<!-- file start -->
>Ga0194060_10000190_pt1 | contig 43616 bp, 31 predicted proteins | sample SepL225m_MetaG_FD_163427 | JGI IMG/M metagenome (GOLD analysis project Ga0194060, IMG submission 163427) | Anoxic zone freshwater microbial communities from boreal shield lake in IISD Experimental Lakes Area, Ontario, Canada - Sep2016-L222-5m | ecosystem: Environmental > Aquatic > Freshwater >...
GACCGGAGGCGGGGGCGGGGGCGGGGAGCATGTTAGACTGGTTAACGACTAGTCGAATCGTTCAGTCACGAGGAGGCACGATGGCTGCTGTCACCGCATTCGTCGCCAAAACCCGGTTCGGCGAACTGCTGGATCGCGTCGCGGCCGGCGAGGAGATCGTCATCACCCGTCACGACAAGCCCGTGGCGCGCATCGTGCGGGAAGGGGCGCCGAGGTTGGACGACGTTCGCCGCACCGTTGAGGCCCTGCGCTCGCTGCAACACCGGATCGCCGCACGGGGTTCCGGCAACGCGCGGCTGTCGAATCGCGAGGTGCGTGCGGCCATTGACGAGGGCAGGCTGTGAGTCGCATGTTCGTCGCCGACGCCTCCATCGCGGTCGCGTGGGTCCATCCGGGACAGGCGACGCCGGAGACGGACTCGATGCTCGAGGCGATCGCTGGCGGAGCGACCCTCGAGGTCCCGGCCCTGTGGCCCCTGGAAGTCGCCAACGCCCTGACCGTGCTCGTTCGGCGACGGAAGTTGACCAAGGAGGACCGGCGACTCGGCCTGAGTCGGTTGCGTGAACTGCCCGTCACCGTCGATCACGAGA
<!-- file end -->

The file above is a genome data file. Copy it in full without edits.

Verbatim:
>Ga0194060_10000190_pt1 | contig 43616 bp, 31 predicted proteins | sample SepL225m_MetaG_FD_163427 | JGI IMG/M metagenome (GOLD analysis project Ga0194060, IMG submission 163427) | Anoxic zone freshwater microbial communities from boreal shield lake in IISD Experimental Lakes Area, Ontario, Canada - Sep2016-L222-5m | ecosystem: Environmental > Aquatic > Freshwater >...
GACCGGAGGCGGGGGCGGGGGCGGGGAGCATGTTAGACTGGTTAACGACTAGTCGAATCGTTCAGTCACGAGGAGGCACGATGGCTGCTGTCACCGCATTCGTCGCCAAAACCCGGTTCGGCGAACTGCTGGATCGCGTCGCGGCCGGCGAGGAGATCGTCATCACCCGTCACGACAAGCCCGTGGCGCGCATCGTGCGGGAAGGGGCGCCGAGGTTGGACGACGTTCGCCGCACCGTTGAGGCCCTGCGCTCGCTGCAACACCGGATCGCCGCACGGGGTTCCGGCAACGCGCGGCTGTCGAATCGCGAGGTGCGTGCGGCCATTGACGAGGGCAGGCTGTGAGTCGCATGTTCGTCGCCGACGCCTCCATCGCGGTCGCGTGGGTCCATCCGGGACAGGCGACGCCGGAGACGGACTCGATGCTCGAGGCGATCGCTGGCGGAGCGACCCTCGAGGTCCCGGCCCTGTGGCCCCTGGAAGTCGCCAACGCCCTGACCGTGCTCGTTCGGCGACGGAAGTTGACCAAGGAGGACCGGCGACTCGGCCTGAGTCGGTTGCGTGAACTGCCCGTCACCGTCGATCACGAGA